Title and statement of responsibility area
At Kodak Heights / Canadian Kodak Co.
General material designation
- Textual record
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Edition statement of responsibility
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Issuing jurisdiction and denomination (philatelic)
Dates of creation area
- Kodak Canada Inc.
Physical description area
10 v. of bound periodicals + 12.5 cm of published materials
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Archival description area
Name of creator
Canadian Kodak Ltd., which became Kodak Canada Inc. in 1979, manufactured photographic films, papers and equipment for over a century in Toronto, Ontario. The company formed the Canadian branch of the successful Eastman Kodak Company, and officially opened its doors in 1900 at 41 Colborne Street under the direction of John G. Palmer. The company expanded and moved to 588 King Street West in 1908, but already plans were underway for an expansive complex to the north of the city. In 1912, Canadian Kodak purchased 25 acres of farmland near Weston Road and Eglinton Avenue to build a major manufacturing facility known as Kodak Heights. By 1925, there were over 900 employees working in seven buildings at Kodak Heights. Over the years, the company earned a reputation for having a cooperative and supportive relationship with its employees, adopting many of the successful practices in place at Eastman Kodak in Rochester, New York. In 1940, an Employee's Building was constructed to accommodate the activities of the flourishing Recreation Club, the Department Mangers' Club, and the Kodak Heights Camera Club. During the 1990s, the rise of digital media began to have a serious impact on manufacturing programs at Kodak facilities around the world, causing the Eastman Kodak Company to reduce its production of traditional print photography by one third globally. The company chose to focus on digital products, which did not require the extensive facilities used in the production of traditional photographic materials. On December 9, 2004, Kodak Canada Ltd. informed its employees that manufacturing operations in traditional film products would cease entirely at Kodak Heights. The company's facility faced the same fate as many of its foreign counterparts in England, Australia and France, being completely abandoned and demolished shortly after closure in 2005. Kodak Canada still maintains a sales and support office in downtown Toronto, while the manufacture of traditional photographic chemistry has returned to Rochester.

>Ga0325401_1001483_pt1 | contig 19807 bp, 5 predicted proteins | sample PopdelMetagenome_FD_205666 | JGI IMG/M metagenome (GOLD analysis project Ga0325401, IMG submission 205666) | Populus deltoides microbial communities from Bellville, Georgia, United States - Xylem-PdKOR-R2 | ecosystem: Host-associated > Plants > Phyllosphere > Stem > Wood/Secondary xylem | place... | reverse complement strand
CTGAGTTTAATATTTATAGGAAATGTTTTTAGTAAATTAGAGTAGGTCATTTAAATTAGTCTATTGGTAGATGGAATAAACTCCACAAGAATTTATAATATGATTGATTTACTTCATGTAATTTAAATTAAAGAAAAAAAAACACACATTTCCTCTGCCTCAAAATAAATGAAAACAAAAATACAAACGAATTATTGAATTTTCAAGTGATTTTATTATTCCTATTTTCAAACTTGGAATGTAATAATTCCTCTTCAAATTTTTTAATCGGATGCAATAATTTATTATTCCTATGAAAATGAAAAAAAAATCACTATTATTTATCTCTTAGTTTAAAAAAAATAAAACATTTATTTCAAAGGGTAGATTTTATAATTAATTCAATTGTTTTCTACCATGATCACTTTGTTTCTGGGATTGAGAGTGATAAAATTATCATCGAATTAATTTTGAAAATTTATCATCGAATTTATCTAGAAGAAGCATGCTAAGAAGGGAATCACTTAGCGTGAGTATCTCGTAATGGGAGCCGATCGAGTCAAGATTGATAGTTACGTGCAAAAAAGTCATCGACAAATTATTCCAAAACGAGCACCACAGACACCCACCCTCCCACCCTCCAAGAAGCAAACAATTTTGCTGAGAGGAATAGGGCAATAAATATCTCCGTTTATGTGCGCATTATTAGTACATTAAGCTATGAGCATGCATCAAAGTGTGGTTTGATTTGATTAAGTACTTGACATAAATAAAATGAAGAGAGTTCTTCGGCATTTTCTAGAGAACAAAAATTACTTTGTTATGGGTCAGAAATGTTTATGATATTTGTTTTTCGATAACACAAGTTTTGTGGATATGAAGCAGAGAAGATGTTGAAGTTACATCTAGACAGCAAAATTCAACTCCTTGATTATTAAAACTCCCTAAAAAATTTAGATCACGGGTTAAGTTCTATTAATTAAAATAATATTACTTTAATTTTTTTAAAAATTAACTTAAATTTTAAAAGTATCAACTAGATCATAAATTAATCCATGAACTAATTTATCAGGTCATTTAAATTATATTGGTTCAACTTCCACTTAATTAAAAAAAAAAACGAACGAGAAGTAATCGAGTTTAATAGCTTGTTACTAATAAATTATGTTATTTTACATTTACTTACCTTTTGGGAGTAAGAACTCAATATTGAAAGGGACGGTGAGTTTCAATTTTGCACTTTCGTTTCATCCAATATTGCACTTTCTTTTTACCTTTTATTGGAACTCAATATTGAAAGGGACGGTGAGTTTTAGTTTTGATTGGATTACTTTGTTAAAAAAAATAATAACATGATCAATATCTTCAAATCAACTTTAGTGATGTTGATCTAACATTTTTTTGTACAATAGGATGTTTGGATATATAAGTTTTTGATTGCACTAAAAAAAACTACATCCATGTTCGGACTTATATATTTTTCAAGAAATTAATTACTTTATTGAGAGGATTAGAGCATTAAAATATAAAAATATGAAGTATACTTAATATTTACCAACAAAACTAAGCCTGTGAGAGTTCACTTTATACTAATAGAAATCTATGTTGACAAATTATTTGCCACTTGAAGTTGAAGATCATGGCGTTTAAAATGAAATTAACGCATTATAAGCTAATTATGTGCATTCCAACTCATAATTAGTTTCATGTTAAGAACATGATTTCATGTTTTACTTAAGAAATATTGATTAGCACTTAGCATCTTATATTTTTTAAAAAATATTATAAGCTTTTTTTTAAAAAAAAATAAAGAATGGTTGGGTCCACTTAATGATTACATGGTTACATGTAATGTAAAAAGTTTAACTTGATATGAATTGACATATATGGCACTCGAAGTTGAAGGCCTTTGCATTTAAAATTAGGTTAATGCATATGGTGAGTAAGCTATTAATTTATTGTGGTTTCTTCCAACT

Scope and content
At Kodak Heights was a bimonthly magazine, first published in January 1921, intended to foster communication among employees of Canadian Kodak Co. Ltd.
The full lineage of internal publications for Kodak Canada employees ran as follows: At Kodak Heights was succeeded by Kodak in 1936. In 1955, the name was changed to Canadian Kodakery. In 1975, the name was changed again to Kodak Canada News. In 1986, this publication was succeeded by In Focus; and in 1994, the name changed to its final title, Kodakery Canada.
Fair to Good. Bindings on some bound periodicals are fragile.
Immediate source of acquisition
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Restrictions on access
Open. Records are available for consultation without restriction.
Terms governing use, reproduction, and publication
Published by and for the employees of Canadian Kodak Co., Limited.
The April 1923 edition of “At Kodak Heights” contains a photograph of the “Mount Department Minstrels at ‘Girls Night’ Frolic” where 8 women are in blackface, dressed as men wearing white overalls, straw field hats and handkerchiefs. One women is dressed as a male interlocutor sitting on a chair in front of them, not in blackface, wearing a suit and a top hat.
Minstrel shows are a style of variety show, most popular during the late 19th and early 20th century, in which white performers use make-up and costumes to depict racist and stereotypical caricatures of Black people. The genre originated in the United States, but Canada had its own troupes and touring companies, and the format was popular with schools, community groups, and religious organizations.